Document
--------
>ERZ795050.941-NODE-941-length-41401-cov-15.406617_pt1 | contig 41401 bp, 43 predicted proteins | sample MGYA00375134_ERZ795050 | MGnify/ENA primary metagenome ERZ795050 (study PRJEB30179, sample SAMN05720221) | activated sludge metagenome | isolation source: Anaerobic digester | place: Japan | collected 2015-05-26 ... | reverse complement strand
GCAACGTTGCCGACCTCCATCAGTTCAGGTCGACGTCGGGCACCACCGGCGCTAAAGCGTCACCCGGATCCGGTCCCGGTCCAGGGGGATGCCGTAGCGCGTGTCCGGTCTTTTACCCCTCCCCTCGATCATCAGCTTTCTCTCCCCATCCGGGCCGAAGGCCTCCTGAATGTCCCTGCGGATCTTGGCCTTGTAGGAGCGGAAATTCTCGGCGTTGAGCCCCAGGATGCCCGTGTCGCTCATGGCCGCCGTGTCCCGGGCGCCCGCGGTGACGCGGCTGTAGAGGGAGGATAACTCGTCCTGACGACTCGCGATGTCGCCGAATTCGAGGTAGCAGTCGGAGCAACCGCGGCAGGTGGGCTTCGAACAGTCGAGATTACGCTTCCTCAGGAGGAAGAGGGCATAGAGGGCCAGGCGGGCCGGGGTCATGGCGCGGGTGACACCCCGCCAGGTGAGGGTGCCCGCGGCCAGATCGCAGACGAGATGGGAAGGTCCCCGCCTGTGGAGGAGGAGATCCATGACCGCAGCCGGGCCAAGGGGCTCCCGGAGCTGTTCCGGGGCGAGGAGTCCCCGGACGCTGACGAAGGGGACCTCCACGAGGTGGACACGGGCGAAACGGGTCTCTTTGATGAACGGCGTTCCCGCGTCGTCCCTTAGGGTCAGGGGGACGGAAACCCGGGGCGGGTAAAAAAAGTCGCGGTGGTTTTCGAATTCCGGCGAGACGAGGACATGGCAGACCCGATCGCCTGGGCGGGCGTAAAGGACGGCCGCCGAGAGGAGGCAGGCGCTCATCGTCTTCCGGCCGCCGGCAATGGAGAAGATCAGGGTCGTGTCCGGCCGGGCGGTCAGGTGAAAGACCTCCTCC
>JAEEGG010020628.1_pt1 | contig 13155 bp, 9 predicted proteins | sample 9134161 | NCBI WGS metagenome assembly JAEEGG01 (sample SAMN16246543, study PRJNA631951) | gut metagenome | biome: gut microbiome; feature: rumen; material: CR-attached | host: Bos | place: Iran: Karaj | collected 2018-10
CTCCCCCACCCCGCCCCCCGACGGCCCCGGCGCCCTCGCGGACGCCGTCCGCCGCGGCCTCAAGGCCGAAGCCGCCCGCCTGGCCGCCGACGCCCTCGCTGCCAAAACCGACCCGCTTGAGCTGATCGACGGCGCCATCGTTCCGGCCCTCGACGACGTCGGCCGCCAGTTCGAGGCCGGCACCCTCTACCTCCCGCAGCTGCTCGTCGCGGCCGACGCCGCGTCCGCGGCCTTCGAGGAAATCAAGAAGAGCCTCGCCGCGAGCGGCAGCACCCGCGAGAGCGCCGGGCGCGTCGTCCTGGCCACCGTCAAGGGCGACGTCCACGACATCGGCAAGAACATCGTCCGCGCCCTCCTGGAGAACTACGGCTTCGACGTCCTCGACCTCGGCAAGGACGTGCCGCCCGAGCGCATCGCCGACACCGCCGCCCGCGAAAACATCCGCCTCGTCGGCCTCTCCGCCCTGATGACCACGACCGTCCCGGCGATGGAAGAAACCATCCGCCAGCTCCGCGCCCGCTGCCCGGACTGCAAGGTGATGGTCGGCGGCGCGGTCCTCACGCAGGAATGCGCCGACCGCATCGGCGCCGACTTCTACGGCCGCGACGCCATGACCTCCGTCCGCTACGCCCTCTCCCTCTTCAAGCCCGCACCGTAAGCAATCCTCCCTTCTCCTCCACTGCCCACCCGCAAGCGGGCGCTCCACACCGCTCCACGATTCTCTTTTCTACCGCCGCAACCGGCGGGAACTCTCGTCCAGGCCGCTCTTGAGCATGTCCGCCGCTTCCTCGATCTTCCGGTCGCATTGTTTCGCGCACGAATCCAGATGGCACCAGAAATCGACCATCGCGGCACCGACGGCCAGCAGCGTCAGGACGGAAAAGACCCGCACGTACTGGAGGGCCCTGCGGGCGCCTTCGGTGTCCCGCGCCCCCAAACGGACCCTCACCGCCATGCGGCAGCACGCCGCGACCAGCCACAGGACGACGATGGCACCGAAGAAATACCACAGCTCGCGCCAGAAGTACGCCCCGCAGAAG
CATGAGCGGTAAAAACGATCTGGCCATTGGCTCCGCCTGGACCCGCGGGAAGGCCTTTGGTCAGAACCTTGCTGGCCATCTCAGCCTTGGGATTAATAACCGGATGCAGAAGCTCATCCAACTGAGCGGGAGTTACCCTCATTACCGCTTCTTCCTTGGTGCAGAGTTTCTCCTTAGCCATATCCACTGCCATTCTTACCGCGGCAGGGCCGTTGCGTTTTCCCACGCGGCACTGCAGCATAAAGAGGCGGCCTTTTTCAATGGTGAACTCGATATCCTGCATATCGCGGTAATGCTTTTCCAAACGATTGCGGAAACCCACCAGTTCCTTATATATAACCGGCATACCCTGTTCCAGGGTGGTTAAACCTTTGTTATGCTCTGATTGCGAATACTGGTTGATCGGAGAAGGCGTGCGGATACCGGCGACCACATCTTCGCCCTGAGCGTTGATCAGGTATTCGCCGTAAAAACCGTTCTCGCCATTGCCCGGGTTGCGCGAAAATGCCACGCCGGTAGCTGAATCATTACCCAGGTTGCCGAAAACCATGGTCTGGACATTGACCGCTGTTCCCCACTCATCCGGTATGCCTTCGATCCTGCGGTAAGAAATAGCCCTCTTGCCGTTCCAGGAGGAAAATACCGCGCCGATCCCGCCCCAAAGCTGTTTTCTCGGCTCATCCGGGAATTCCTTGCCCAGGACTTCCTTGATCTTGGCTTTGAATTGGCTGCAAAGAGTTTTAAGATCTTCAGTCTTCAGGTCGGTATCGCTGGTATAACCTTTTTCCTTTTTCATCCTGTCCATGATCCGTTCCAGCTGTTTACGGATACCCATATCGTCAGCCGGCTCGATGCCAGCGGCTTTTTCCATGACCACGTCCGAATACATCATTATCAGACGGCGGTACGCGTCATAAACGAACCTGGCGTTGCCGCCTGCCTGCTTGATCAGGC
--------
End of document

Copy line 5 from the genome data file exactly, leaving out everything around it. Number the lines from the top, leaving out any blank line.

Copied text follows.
CATGAGCGGTAAAAACGATCTGGCCATTGGCTCCGCCTGGACCCGCGGGAAGGCCTTTGGTCAGAACCTTGCTGGCCATCTCAGCCTTGGGATTAATAACCGGATGCAGAAGCTCATCCAACTGAGCGGGAGTTACCCTCATTACCGCTTCTTCCTTGGTGCAGAGTTTCTCCTTAGCCATATCCACTGCCATTCTTACCGCGGCAGGGCCGTTGCGTTTTCCCACGCGGCACTGCAGCATAAAGAGGCGGCCTTTTTCAATGGTGAACTCGATATCCTGCATATCGCGGTAATGCTTTTCCAAACGATTGCGGAAACCCACCAGTTCCTTATATATAACCGGCATACCCTGTTCCAGGGTGGTTAAACCTTTGTTATGCTCTGATTGCGAATACTGGTTGATCGGAGAAGGCGTGCGGATACCGGCGACCACATCTTCGCCCTGAGCGTTGATCAGGTATTCGCCGTAAAAACCGTTCTCGCCATTGCCCGGGTTGCGCGAAAATGCCACGCCGGTAGCTGAATCATTACCCAGGTTGCCGAAAACCATGGTCTGGACATTGACCGCTGTTCCCCACTCATCCGGTATGCCTTCGATCCTGCGGTAAGAAATAGCCCTCTTGCCGTTCCAGGAGGAAAATACCGCGCCGATCCCGCCCCAAAGCTGTTTTCTCGGCTCATCCGGGAATTCCTTGCCCAGGACTTCCTTGATCTTGGCTTTGAATTGGCTGCAAAGAGTTTTAAGATCTTCAGTCTTCAGGTCGGTATCGCTGGTATAACCTTTTTCCTTTTTCATCCTGTCCATGATCCGTTCCAGCTGTTTACGGATACCCATATCGTCAGCCGGCTCGATGCCAGCGGCTTTTTCCATGACCACGTCCGAATACATCATTATCAGACGGCGGTACGCGTCATAAACGAACCTGGCGTTGCCGCCTGCCTGCTTGATCAGGC